“It’s FLIctonic KLIpple Waver Syndrome. An adolescent psychological skin-hardening syndrome. A common affliction where children grow horns from trying too hard. Okay, I lied.”
FLCL is set in a simple Japanese town where nothing interesting happens, and nothing remarkable ever occurs. However, it does have a Scientific Laboratory in the shape of an Iron looming over the entire town, the Laboratory lets of a gush of steam once a day at the same time. Aside from this, the inhabitants of the small, unnamed town are bored of the town they live in.
The protagonist, a young boy named Naota is a withdrawn, frustrated junior-high student who has a strong relationship with his older brother’s ex-girlfriend Mamimi who’s not only flirty but somewhat vacant as well. Along with Naota’s friend, the world they inhabit couldn’t be any less interesting. That is until rumours of the Vesper start circulating at school, and Naota falls fowl of this rumour. Haruhara Haruko appears from nowhere on her yellow vesper and literally hits Naota with a bass guitar.
This causes Naota to have an unusual bump to his head; it’s as big and in the shape of a horn. Yet, it will go away when pressure is applied. With this in mind Naota goes to get it checked at the hospital, before he knows it Haruhara is attacking him and she is employed as the family housekeeper. Not forgetting the family robot that escapes from the horn on Naota’s head.
If not strange enough, they are the bits that are easily explained. Defining FLCL is next to impossible, it spits on genres and ignores all staple conventions of anime, takes itself very seriously and not seriously at all. Flicks between being an anime and being a manga and at all points defies logic. By the end of the first episode Naota has grown an robot from his head, fended of his brother’s ex, been attacked by a guitar wielding alien on a vesper and dealt with his zine loving father. Not forgetting his adolescent thoughts and problems.
FLCL is incredibly fast paced, and holds back no punches when it comes to divulging plotlines. However, whilst it moves incredibly fast, it can sometimes feel very slow. In a similar way that Serial Experiments Lain feels very slow per episode, an incredible amount of information is discovered. Unlike Lain, FLCL is a 6 episode series and the slow parts feel slow, but more information is uncovered throughout those periods than during any of the action packed parts of the show. This is due to the very nature of Haruhara Haruko, who reveals no information about herself or her mission, but simply speaks her mind, but actually says very little.
For those who like closure, FLCL is certainly not a show for them. It’s far too punk rock and rebellious to give closure to the lead characters. It doesn’t even reveal much about anything, it just happens and that’s accepted by the characters and he viewers.
One recurrent theme throughout all episodes is the transition that the main cast are going through in their lives. These junior-high schoolers are all adolescent and trying to comprehend and understand new feelings. This isn’t just restricted to discovering sexuality – which is a huge theme; but also in trying to become an adult whilst remaining a child. Characters who fail to understand this will end up becoming more confused by the situation and Haruhara only attempts to further confuse the situation.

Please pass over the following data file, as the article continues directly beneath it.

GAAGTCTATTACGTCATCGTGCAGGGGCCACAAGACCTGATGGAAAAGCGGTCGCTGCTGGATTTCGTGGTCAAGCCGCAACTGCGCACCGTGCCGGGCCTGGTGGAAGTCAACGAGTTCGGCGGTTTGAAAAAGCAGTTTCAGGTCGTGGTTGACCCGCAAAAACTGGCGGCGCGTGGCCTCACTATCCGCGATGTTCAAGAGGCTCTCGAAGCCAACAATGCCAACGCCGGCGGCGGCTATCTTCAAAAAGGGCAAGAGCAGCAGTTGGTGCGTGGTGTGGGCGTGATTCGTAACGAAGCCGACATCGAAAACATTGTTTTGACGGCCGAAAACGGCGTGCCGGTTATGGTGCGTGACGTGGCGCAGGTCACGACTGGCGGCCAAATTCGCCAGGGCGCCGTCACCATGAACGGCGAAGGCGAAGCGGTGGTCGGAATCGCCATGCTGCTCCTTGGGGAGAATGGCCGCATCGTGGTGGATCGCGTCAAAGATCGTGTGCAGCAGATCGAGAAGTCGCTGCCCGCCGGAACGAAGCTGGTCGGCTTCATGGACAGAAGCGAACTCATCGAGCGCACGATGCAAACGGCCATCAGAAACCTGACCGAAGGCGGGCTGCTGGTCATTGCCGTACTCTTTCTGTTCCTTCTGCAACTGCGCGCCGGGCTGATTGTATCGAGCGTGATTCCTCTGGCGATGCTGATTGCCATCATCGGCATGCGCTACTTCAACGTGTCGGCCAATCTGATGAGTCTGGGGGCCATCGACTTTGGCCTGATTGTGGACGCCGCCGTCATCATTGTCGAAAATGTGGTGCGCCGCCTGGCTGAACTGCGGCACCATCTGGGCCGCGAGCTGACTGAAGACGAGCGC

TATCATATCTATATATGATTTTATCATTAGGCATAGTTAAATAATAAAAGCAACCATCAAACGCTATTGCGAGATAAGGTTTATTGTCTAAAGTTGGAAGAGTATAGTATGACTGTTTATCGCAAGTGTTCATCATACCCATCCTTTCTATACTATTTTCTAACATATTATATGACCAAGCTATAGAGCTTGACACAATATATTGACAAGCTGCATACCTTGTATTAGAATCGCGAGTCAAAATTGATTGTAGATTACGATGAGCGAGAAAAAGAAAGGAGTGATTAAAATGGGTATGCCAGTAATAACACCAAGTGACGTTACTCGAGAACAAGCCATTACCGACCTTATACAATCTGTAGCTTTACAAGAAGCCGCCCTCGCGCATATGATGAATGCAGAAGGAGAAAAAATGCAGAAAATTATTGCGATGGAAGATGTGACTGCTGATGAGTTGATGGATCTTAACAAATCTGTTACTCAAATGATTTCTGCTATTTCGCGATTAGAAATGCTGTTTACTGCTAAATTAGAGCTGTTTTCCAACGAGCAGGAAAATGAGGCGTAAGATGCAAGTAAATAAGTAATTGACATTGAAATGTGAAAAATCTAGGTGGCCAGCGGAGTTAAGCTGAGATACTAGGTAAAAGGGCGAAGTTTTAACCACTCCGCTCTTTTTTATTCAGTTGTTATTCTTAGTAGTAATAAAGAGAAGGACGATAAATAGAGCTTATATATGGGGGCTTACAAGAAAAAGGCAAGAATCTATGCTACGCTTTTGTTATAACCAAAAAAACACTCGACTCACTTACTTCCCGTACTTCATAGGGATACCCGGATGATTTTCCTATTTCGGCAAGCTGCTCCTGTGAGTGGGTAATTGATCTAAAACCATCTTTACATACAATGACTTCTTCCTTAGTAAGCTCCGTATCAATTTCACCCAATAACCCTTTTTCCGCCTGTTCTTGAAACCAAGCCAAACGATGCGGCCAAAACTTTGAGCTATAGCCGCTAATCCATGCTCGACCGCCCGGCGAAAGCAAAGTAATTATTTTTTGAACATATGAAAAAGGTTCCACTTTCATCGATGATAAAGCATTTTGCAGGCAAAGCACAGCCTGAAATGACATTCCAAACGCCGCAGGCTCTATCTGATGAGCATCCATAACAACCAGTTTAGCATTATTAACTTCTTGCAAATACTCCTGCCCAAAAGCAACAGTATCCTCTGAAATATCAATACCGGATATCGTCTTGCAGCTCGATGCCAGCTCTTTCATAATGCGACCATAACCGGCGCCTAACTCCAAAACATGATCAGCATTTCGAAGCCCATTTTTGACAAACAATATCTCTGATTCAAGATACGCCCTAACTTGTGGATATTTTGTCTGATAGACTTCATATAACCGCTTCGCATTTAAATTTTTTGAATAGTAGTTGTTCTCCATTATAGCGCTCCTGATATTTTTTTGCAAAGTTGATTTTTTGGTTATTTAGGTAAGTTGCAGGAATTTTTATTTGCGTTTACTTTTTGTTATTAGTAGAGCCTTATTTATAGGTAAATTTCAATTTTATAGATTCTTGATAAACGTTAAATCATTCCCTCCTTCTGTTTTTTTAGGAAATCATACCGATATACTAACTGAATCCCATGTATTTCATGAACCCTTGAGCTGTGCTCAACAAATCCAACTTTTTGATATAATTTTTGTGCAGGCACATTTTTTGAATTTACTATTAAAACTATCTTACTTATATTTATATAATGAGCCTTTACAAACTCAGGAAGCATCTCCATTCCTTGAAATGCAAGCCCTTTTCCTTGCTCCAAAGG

Music plays a huge part in FLCL, as it does in many people’s lives. Throughout there are cultural references to Paul McCartney, The Red Hot Chilli Peppers, Rage Against the Machine, Filler, Van Halen, Anna Nichole Smith, Evils, Jimi Hendrix, and plenty of references to Japanese music. Throughout the soundtrack is performed by The Pillows, whose logo appears on the vesper that Haruhara drives. There are also plenty of cultural references to Hamtaro, Tom & Jerry and in the English version of the show MTV.
To understand some of the puns, a basic knowledge of the Japanese language is useful. Throughout the term mouth to mouth is applied for kissing amongst other things, in Japanese the “th” sound doesn’t exist, so it would sound like mouse to mouse. This is used in a few episodes where mouse outfits will be seen.
The translation from the Japanese show has been fairly faithful but some elements have been changed for localisation purposes. This has been widely discussed in the past and for better or worse it’s in this version of the show. Due to the pace of the show, unless a real fan of the Japanese show is watching, this localisation doesn’t detract from the quality at all.
The animation quality is brilliant as well. Considering this show isn’t far from hitting its tenth birthday, the show hasn’t aged much at all. The characters are all well designed, distinct and it’s impossible to confuse the characters on appearance, as they all look so different – even the supporting cast. The backgrounds are well drawn and brilliantly presented and the transition between the town and the mecha robots is smooth and natural. At no point is it obvious that the animation style has entirely changed – which it does. The CG robots look like they are in the same style as the rest of the show, which is unusual these days.
The extras are plentiful, with audio commentary, textless opening and endings, trailers, and interviews just to name a few. It’s well worth the £30 price tag.
FLCL, otherwise known as Fooly Cooly, evades genre, defies convention and has such little logic that understanding the show is simply intrinsic. It’s an experience that’s next to impossible to describe.